“I want to live in a world where cancer doesn’t take our family and take our loved ones. I want to live in a world without cancer full stop” said Ms Karen Livingstone, who was a Victorian Finalist for the Australian of the Year Awards.
The Australian of the year Awards honour an exceptional group of highly-respected Australians who ignite discussion and change on issues of national importance.
Karen created a national voice for ovarian cancer patients in 2001 and continues to work tirelessly to raise awareness of all gynaecological cancers.
“I want to live in a world where cancer doesn’t take our family and take our loved ones. I want to live in a world without cancer full stop.” said Ms Livingstone.
For ten years Karen has been a Director on the Board of the Australia New Zealand Gynaecological Oncology Group (ANZGOG), which enables large-scale multidisciplinary trials in gynaecological cancers. In 2001 Karen co-founded the support organisation Ovarian Cancer Australia.
“Karen Livingstone has been involved with ANZGOG since its inception. She has been a tireless advocate for ANZGOG and for women with gynaecological cancer and their families” said Chair of ANZGOG, Associate Professor Alison Brand.
“We are exceptionally pleased that she is being recognised for her inspiring leadership in promoting gynaecological cancer awareness and specifically gynaecological cancer research” said Associate Professor Brand.
“We need to invest more in medical research, and we need to act more in prevention. They’re the things that will make a difference. So many inroads have been undertaken into personalised treatments and that’s going to be a major change agent for better survival and better quality of life” said Livingstone.
“We need to value prevention before illness arrives. Prevention is much simpler than cure”
Karen lost her mother and aunt to ovarian cancer and has since found that she carries the BRCA2 mutation, which significantly increases her risk of developing ovarian or breast cancer. It also has implications for breast and prostate cancer risk in men.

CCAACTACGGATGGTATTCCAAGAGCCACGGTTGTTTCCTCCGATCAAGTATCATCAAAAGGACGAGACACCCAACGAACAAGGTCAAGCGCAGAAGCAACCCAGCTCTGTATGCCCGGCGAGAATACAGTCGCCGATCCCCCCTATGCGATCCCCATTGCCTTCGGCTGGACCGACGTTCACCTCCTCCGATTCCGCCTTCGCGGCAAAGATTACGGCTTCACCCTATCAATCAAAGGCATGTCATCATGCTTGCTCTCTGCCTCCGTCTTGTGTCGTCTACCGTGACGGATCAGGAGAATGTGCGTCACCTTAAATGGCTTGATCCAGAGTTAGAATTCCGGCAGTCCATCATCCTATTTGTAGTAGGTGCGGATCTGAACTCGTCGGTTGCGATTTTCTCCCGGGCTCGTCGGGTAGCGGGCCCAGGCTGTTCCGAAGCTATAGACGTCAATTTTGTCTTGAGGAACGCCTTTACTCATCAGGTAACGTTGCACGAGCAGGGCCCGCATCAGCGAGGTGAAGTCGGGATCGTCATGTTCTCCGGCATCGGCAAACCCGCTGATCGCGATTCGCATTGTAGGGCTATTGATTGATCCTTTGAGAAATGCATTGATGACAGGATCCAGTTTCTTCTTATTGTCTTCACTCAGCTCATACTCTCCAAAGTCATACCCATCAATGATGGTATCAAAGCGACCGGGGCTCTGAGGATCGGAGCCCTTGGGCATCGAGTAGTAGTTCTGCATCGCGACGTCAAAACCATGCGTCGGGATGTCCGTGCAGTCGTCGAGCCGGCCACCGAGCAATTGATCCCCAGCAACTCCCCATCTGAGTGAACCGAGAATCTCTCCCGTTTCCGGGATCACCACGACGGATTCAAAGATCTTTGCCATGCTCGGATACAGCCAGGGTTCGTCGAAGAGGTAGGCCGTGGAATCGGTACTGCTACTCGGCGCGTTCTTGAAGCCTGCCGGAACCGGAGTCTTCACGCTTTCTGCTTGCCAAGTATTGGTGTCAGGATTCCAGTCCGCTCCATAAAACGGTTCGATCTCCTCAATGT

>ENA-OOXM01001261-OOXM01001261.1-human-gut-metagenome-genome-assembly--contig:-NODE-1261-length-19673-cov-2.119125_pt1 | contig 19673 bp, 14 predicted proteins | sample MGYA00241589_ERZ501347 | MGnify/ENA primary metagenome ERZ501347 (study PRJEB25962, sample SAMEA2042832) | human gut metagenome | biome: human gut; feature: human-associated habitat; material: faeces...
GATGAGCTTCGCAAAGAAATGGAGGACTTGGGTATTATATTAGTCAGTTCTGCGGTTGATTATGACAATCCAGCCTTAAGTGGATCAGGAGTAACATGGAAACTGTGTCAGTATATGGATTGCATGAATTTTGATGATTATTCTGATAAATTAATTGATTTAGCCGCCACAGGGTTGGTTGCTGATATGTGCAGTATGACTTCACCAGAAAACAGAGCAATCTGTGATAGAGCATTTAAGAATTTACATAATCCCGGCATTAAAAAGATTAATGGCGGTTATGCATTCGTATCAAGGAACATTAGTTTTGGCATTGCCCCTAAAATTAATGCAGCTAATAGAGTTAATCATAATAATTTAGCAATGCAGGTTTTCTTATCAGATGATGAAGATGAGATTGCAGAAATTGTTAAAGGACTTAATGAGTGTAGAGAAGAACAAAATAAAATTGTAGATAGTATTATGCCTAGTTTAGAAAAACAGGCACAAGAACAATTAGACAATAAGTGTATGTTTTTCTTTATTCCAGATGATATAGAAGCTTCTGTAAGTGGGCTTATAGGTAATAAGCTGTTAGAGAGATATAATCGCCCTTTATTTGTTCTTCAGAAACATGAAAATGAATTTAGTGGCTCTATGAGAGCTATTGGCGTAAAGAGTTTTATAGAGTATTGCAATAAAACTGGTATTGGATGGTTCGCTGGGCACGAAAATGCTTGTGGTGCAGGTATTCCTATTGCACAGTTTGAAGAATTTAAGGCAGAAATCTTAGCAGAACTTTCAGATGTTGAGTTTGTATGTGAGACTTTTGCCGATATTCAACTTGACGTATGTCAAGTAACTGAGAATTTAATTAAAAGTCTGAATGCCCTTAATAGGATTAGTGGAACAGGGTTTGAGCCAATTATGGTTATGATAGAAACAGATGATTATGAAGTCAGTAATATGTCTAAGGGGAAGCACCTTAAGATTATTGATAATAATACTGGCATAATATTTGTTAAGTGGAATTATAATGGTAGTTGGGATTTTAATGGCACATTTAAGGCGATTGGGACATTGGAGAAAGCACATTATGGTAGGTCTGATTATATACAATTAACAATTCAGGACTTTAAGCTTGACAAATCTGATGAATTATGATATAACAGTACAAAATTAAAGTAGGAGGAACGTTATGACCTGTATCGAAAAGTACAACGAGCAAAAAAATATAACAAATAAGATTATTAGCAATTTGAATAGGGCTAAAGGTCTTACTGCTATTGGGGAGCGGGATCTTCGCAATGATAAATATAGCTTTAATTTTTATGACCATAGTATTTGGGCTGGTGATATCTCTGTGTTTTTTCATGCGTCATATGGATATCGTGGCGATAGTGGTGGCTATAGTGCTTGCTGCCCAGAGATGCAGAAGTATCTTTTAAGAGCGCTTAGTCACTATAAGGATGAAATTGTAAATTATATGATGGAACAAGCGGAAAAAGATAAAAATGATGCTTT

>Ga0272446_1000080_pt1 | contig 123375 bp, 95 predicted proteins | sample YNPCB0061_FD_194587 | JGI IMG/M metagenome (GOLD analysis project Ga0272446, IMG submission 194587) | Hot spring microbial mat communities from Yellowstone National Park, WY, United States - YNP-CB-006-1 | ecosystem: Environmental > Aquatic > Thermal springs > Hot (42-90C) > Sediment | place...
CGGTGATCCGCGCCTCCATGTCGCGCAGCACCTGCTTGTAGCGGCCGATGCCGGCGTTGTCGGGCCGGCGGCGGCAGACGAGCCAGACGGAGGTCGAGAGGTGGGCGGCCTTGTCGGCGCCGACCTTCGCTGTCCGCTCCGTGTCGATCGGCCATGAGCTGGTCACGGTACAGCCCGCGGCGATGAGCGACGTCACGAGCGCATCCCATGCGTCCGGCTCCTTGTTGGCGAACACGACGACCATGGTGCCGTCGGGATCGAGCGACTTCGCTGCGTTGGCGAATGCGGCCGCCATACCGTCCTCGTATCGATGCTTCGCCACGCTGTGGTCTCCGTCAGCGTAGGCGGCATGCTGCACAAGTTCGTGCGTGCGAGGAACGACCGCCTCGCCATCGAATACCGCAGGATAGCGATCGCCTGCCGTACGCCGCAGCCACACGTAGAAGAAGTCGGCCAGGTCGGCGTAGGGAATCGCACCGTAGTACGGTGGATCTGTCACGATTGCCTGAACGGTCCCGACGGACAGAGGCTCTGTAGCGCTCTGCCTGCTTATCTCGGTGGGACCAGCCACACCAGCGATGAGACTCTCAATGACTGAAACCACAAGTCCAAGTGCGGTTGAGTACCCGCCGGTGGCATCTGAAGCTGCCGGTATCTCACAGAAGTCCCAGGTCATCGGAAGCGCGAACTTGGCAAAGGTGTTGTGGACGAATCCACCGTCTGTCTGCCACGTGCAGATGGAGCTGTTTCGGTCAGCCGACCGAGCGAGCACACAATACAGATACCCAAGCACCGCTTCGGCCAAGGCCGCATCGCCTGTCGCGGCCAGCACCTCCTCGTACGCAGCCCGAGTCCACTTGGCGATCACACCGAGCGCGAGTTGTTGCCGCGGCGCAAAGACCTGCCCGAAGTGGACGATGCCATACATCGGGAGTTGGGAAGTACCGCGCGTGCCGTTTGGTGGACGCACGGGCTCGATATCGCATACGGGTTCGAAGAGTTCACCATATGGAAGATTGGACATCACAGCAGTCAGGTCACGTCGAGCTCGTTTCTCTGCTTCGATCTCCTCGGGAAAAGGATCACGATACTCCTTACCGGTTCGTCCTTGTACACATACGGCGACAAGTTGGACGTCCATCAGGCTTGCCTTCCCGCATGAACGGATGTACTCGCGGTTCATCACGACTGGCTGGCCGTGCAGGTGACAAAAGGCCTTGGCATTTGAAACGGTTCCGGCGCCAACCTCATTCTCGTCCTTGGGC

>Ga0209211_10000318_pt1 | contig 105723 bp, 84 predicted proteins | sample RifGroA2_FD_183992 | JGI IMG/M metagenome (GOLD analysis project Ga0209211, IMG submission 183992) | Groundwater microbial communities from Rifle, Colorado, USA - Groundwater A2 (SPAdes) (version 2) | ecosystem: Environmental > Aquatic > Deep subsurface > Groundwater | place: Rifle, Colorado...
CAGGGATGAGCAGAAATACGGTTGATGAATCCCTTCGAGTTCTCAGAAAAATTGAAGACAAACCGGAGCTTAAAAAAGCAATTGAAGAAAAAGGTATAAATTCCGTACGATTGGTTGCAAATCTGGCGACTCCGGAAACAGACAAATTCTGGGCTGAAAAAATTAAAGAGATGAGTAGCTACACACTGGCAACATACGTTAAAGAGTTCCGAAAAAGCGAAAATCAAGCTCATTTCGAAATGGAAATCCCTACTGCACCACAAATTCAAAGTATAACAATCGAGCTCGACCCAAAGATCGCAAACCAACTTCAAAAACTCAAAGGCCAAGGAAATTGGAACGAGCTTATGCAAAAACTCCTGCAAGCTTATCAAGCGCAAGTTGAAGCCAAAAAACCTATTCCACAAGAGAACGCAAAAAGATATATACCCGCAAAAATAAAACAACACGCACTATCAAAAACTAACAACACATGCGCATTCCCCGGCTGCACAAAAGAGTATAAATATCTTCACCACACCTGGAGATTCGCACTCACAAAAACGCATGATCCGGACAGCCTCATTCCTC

“I had my first ovary and tube out when I was 36 years old so to reduce my risk of developing cancer and allow my body to go through natural menopause. It’s time now for me to take out my remaining ovary. Having preventive surgery means one less thing to worry about.”
For women who have a BRCA mutation, removing their ovaries and fallopian tubes significantly reduces their risk of developing ovarian cancer.
“I want to live and have a healthy life without looking over my shoulder worrying about cancer. It’s really important to me that I try to do all the things we know to be very important to prevention.”
“Through Karen’s experience with her mother’s cancer and her personal increased risk of cancer she has become extremely knowledgeable and a passionate advocate” said Professor David Bowtell, head of the Cancer Genomics and Genetics program at Peter Macallum Cancer Centre and member of ANZGOG.
“Karen plays an important leadership role in ANZGOG the peak body for gynaecological cancer clinical research.”
Community representative Lisa McLean lost her mother to ovarian cancer and through that experience formed a strong bond with Karen and has nominated Karen for the award, “after losing her mother, father and husband to cancer, Karen Livingstone turned her personal tragedy into a force for public good”.